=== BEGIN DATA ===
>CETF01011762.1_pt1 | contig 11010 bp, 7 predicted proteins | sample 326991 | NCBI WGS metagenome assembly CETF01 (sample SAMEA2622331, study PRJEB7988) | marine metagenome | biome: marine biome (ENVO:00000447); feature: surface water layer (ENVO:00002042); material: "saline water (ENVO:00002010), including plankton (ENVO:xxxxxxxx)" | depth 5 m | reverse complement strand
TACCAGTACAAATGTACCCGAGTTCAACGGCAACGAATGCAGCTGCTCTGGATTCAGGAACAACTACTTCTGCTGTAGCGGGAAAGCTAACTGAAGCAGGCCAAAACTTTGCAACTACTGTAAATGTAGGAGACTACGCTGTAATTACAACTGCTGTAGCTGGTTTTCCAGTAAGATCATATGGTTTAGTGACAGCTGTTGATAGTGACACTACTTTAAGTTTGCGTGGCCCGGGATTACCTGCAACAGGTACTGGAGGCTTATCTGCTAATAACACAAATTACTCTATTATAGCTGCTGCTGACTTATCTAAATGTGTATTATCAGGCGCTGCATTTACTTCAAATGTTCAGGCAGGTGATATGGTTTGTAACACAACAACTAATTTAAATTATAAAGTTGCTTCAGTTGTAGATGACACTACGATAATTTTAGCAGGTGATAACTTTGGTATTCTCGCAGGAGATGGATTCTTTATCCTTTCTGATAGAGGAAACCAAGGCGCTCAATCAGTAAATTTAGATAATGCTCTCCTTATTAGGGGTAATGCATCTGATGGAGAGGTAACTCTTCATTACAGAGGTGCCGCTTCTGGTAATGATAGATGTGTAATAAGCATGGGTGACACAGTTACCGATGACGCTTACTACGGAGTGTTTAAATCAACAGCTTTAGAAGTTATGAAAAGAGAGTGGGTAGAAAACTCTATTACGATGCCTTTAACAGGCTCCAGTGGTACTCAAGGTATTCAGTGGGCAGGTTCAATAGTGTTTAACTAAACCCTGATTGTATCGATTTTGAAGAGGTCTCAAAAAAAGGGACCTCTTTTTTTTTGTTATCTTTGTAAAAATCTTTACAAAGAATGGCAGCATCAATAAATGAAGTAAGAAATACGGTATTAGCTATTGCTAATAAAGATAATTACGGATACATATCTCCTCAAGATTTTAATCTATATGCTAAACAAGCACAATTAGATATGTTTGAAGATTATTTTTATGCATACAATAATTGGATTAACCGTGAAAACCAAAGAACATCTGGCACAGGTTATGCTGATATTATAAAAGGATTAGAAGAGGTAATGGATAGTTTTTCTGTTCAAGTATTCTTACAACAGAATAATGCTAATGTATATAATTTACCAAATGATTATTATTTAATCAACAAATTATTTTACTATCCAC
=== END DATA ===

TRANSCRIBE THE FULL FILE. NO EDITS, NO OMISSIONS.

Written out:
>CETF01011762.1_pt1 | contig 11010 bp, 7 predicted proteins | sample 326991 | NCBI WGS metagenome assembly CETF01 (sample SAMEA2622331, study PRJEB7988) | marine metagenome | biome: marine biome (ENVO:00000447); feature: surface water layer (ENVO:00002042); material: "saline water (ENVO:00002010), including plankton (ENVO:xxxxxxxx)" | depth 5 m | reverse complement strand
TACCAGTACAAATGTACCCGAGTTCAACGGCAACGAATGCAGCTGCTCTGGATTCAGGAACAACTACTTCTGCTGTAGCGGGAAAGCTAACTGAAGCAGGCCAAAACTTTGCAACTACTGTAAATGTAGGAGACTACGCTGTAATTACAACTGCTGTAGCTGGTTTTCCAGTAAGATCATATGGTTTAGTGACAGCTGTTGATAGTGACACTACTTTAAGTTTGCGTGGCCCGGGATTACCTGCAACAGGTACTGGAGGCTTATCTGCTAATAACACAAATTACTCTATTATAGCTGCTGCTGACTTATCTAAATGTGTATTATCAGGCGCTGCATTTACTTCAAATGTTCAGGCAGGTGATATGGTTTGTAACACAACAACTAATTTAAATTATAAAGTTGCTTCAGTTGTAGATGACACTACGATAATTTTAGCAGGTGATAACTTTGGTATTCTCGCAGGAGATGGATTCTTTATCCTTTCTGATAGAGGAAACCAAGGCGCTCAATCAGTAAATTTAGATAATGCTCTCCTTATTAGGGGTAATGCATCTGATGGAGAGGTAACTCTTCATTACAGAGGTGCCGCTTCTGGTAATGATAGATGTGTAATAAGCATGGGTGACACAGTTACCGATGACGCTTACTACGGAGTGTTTAAATCAACAGCTTTAGAAGTTATGAAAAGAGAGTGGGTAGAAAACTCTATTACGATGCCTTTAACAGGCTCCAGTGGTACTCAAGGTATTCAGTGGGCAGGTTCAATAGTGTTTAACTAAACCCTGATTGTATCGATTTTGAAGAGGTCTCAAAAAAAGGGACCTCTTTTTTTTTGTTATCTTTGTAAAAATCTTTACAAAGAATGGCAGCATCAATAAATGAAGTAAGAAATACGGTATTAGCTATTGCTAATAAAGATAATTACGGATACATATCTCCTCAAGATTTTAATCTATATGCTAAACAAGCACAATTAGATATGTTTGAAGATTATTTTTATGCATACAATAATTGGATTAACCGTGAAAACCAAAGAACATCTGGCACAGGTTATGCTGATATTATAAAAGGATTAGAAGAGGTAATGGATAGTTTTTCTGTTCAAGTATTCTTACAACAGAATAATGCTAATGTATATAATTTACCAAATGATTATTATTTAATCAACAAATTATTTTACTATCCAC